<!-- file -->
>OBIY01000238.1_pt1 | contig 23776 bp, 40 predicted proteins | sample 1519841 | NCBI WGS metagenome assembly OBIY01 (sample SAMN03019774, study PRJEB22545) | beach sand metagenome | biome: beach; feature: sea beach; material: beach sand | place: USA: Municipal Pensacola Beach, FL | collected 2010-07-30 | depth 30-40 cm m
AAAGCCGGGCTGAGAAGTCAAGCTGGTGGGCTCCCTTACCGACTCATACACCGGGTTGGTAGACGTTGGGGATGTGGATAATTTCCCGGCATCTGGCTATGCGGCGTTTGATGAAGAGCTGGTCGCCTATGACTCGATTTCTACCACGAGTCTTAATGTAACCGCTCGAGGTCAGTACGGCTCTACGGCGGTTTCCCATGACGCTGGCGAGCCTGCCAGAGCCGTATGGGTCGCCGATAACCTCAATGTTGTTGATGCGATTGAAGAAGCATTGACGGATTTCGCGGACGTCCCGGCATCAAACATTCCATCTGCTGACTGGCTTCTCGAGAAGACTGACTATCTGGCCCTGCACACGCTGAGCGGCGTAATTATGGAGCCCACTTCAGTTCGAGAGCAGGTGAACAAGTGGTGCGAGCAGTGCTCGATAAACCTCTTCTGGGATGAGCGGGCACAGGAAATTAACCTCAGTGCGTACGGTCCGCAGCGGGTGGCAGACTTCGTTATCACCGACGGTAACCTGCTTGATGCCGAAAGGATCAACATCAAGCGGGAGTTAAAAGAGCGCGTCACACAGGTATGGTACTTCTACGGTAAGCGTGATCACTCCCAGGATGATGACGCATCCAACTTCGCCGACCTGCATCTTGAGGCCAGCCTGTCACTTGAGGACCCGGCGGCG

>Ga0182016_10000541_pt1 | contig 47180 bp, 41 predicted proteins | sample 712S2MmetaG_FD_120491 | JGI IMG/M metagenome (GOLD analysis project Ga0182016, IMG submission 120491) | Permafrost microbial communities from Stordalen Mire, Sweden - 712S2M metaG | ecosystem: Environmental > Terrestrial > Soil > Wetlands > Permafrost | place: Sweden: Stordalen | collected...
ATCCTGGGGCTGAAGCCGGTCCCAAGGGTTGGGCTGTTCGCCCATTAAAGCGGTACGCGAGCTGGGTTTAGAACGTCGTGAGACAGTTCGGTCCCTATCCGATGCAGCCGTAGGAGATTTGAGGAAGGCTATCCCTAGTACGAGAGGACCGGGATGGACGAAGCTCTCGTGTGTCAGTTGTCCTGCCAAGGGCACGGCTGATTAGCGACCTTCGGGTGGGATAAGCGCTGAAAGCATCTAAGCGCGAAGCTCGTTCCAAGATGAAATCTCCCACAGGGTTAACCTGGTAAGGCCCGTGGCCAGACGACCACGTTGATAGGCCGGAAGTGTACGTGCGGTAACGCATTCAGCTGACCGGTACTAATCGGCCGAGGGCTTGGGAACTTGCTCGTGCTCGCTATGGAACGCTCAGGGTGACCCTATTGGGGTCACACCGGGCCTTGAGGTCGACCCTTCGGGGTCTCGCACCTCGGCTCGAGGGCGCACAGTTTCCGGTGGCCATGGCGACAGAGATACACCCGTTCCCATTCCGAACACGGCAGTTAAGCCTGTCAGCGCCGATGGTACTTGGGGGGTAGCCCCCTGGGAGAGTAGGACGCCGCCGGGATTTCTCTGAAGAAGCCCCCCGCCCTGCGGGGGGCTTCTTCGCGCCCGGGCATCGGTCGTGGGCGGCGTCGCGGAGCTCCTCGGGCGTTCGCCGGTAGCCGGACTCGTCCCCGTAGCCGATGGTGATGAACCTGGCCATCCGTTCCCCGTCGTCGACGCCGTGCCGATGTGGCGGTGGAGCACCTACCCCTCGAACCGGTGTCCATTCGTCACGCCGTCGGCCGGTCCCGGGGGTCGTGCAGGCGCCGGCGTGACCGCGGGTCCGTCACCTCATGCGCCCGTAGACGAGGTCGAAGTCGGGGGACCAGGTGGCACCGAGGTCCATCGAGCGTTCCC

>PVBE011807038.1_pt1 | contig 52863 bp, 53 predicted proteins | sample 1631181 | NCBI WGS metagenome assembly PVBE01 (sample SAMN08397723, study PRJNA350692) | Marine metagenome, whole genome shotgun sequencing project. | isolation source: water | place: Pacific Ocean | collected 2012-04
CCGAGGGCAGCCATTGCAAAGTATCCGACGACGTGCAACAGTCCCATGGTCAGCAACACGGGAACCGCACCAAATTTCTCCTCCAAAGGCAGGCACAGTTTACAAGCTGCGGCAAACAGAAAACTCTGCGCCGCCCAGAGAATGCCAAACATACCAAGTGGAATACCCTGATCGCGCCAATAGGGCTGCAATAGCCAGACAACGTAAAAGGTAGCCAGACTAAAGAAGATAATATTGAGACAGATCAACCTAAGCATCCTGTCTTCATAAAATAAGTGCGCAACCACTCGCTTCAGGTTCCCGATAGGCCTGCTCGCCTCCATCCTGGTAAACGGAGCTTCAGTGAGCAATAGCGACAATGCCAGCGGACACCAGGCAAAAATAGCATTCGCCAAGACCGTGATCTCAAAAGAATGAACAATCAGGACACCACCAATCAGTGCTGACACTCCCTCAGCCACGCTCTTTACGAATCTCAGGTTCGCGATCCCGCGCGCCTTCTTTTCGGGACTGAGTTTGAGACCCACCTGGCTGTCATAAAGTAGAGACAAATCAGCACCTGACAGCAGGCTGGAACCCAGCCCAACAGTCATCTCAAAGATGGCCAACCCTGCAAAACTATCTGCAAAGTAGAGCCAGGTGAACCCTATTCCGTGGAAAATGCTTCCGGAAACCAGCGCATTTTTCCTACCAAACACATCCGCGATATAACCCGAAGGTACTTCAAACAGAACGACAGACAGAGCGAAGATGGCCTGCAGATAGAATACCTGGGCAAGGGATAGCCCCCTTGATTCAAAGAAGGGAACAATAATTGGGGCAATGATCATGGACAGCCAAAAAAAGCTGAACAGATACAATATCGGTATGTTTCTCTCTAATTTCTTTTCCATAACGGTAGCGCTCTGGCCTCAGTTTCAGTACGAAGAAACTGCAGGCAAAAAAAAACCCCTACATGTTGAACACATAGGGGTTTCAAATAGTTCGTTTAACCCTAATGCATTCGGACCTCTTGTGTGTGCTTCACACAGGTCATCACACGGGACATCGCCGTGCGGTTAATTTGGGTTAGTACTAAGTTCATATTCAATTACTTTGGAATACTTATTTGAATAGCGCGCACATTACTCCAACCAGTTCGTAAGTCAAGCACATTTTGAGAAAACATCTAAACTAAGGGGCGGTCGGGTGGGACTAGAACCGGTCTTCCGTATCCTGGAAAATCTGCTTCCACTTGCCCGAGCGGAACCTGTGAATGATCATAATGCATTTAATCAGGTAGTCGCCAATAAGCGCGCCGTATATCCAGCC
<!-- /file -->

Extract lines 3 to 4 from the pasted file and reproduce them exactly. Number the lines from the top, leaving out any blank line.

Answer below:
>Ga0182016_10000541_pt1 | contig 47180 bp, 41 predicted proteins | sample 712S2MmetaG_FD_120491 | JGI IMG/M metagenome (GOLD analysis project Ga0182016, IMG submission 120491) | Permafrost microbial communities from Stordalen Mire, Sweden - 712S2M metaG | ecosystem: Environmental > Terrestrial > Soil > Wetlands > Permafrost | place: Sweden: Stordalen | collected...
ATCCTGGGGCTGAAGCCGGTCCCAAGGGTTGGGCTGTTCGCCCATTAAAGCGGTACGCGAGCTGGGTTTAGAACGTCGTGAGACAGTTCGGTCCCTATCCGATGCAGCCGTAGGAGATTTGAGGAAGGCTATCCCTAGTACGAGAGGACCGGGATGGACGAAGCTCTCGTGTGTCAGTTGTCCTGCCAAGGGCACGGCTGATTAGCGACCTTCGGGTGGGATAAGCGCTGAAAGCATCTAAGCGCGAAGCTCGTTCCAAGATGAAATCTCCCACAGGGTTAACCTGGTAAGGCCCGTGGCCAGACGACCACGTTGATAGGCCGGAAGTGTACGTGCGGTAACGCATTCAGCTGACCGGTACTAATCGGCCGAGGGCTTGGGAACTTGCTCGTGCTCGCTATGGAACGCTCAGGGTGACCCTATTGGGGTCACACCGGGCCTTGAGGTCGACCCTTCGGGGTCTCGCACCTCGGCTCGAGGGCGCACAGTTTCCGGTGGCCATGGCGACAGAGATACACCCGTTCCCATTCCGAACACGGCAGTTAAGCCTGTCAGCGCCGATGGTACTTGGGGGGTAGCCCCCTGGGAGAGTAGGACGCCGCCGGGATTTCTCTGAAGAAGCCCCCCGCCCTGCGGGGGGCTTCTTCGCGCCCGGGCATCGGTCGTGGGCGGCGTCGCGGAGCTCCTCGGGCGTTCGCCGGTAGCCGGACTCGTCCCCGTAGCCGATGGTGATGAACCTGGCCATCCGTTCCCCGTCGTCGACGCCGTGCCGATGTGGCGGTGGAGCACCTACCCCTCGAACCGGTGTCCATTCGTCACGCCGTCGGCCGGTCCCGGGGGTCGTGCAGGCGCCGGCGTGACCGCGGGTCCGTCACCTCATGCGCCCGTAGACGAGGTCGAAGTCGGGGGACCAGGTGGCACCGAGGTCCATCGAGCGTTCCC